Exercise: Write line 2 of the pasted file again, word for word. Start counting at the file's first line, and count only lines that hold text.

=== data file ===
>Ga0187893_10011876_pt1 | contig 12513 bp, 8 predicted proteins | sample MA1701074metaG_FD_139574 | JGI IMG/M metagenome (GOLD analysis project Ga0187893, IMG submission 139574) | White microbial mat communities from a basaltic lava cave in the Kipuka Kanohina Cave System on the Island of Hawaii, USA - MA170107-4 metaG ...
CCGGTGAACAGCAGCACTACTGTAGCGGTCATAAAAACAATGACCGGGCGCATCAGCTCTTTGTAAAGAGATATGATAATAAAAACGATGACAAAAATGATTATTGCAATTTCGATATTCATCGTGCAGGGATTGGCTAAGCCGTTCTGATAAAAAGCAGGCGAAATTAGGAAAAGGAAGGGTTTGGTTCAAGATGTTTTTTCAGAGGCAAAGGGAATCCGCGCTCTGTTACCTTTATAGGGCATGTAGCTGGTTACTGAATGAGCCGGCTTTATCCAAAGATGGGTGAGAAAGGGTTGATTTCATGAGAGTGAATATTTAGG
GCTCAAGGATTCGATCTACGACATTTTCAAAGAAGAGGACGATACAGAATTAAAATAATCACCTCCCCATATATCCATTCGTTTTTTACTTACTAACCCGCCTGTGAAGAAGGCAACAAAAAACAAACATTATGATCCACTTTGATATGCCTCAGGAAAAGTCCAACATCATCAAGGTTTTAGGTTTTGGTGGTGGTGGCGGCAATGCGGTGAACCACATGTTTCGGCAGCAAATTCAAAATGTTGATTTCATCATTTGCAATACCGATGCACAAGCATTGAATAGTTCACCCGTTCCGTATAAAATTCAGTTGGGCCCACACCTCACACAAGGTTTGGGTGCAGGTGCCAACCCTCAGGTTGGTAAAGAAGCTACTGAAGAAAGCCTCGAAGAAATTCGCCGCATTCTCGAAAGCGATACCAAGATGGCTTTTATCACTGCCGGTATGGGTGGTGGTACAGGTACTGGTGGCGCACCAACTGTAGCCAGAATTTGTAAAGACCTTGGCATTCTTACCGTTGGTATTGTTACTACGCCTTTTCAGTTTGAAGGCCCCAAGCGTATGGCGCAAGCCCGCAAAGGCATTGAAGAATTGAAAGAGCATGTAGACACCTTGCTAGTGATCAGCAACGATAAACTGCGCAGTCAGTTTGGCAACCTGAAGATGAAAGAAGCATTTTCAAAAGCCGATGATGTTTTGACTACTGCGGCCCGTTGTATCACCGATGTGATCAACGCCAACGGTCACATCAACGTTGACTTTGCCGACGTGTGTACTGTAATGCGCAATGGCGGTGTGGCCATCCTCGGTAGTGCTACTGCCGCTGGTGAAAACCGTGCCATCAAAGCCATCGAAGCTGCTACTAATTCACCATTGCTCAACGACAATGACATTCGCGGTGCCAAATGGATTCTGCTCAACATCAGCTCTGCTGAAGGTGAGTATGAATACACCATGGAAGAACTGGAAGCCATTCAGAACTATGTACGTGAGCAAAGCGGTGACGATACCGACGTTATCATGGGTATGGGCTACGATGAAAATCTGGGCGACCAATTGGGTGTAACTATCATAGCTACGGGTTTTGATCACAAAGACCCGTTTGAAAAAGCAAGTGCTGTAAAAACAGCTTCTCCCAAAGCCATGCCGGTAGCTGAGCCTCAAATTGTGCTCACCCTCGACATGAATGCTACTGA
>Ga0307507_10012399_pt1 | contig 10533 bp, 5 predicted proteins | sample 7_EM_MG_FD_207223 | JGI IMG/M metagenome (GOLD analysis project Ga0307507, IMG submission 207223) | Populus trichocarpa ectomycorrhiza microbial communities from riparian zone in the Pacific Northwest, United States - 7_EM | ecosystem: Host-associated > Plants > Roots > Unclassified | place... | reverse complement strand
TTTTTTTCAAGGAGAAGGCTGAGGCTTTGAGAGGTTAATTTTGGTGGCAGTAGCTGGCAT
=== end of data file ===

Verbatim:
CCGGTGAACAGCAGCACTACTGTAGCGGTCATAAAAACAATGACCGGGCGCATCAGCTCTTTGTAAAGAGATATGATAATAAAAACGATGACAAAAATGATTATTGCAATTTCGATATTCATCGTGCAGGGATTGGCTAAGCCGTTCTGATAAAAAGCAGGCGAAATTAGGAAAAGGAAGGGTTTGGTTCAAGATGTTTTTTCAGAGGCAAAGGGAATCCGCGCTCTGTTACCTTTATAGGGCATGTAGCTGGTTACTGAATGAGCCGGCTTTATCCAAAGATGGGTGAGAAAGGGTTGATTTCATGAGAGTGAATATTTAGG